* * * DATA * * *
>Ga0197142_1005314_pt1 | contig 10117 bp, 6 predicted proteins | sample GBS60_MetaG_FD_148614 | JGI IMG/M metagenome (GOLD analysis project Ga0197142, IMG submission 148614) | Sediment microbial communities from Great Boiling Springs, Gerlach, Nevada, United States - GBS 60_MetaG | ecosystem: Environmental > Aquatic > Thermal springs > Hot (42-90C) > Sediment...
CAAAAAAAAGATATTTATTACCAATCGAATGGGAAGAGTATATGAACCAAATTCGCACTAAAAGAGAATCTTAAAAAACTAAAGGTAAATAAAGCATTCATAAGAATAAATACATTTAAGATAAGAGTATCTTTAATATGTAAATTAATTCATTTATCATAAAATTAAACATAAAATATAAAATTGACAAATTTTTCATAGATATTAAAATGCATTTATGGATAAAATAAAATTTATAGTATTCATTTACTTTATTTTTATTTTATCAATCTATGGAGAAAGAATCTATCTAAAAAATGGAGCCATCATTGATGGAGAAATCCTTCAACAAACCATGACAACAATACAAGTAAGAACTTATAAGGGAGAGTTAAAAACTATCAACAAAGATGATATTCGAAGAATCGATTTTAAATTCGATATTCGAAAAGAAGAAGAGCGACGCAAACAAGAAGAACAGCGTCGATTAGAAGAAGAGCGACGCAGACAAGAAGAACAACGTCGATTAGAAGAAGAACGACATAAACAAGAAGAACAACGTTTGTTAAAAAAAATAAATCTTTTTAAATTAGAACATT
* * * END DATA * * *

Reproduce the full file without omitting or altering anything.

>Ga0197142_1005314_pt1 | contig 10117 bp, 6 predicted proteins | sample GBS60_MetaG_FD_148614 | JGI IMG/M metagenome (GOLD analysis project Ga0197142, IMG submission 148614) | Sediment microbial communities from Great Boiling Springs, Gerlach, Nevada, United States - GBS 60_MetaG | ecosystem: Environmental > Aquatic > Thermal springs > Hot (42-90C) > Sediment...
CAAAAAAAAGATATTTATTACCAATCGAATGGGAAGAGTATATGAACCAAATTCGCACTAAAAGAGAATCTTAAAAAACTAAAGGTAAATAAAGCATTCATAAGAATAAATACATTTAAGATAAGAGTATCTTTAATATGTAAATTAATTCATTTATCATAAAATTAAACATAAAATATAAAATTGACAAATTTTTCATAGATATTAAAATGCATTTATGGATAAAATAAAATTTATAGTATTCATTTACTTTATTTTTATTTTATCAATCTATGGAGAAAGAATCTATCTAAAAAATGGAGCCATCATTGATGGAGAAATCCTTCAACAAACCATGACAACAATACAAGTAAGAACTTATAAGGGAGAGTTAAAAACTATCAACAAAGATGATATTCGAAGAATCGATTTTAAATTCGATATTCGAAAAGAAGAAGAGCGACGCAAACAAGAAGAACAGCGTCGATTAGAAGAAGAGCGACGCAGACAAGAAGAACAACGTCGATTAGAAGAAGAACGACATAAACAAGAAGAACAACGTTTGTTAAAAAAAATAAATCTTTTTAAATTAGAACATT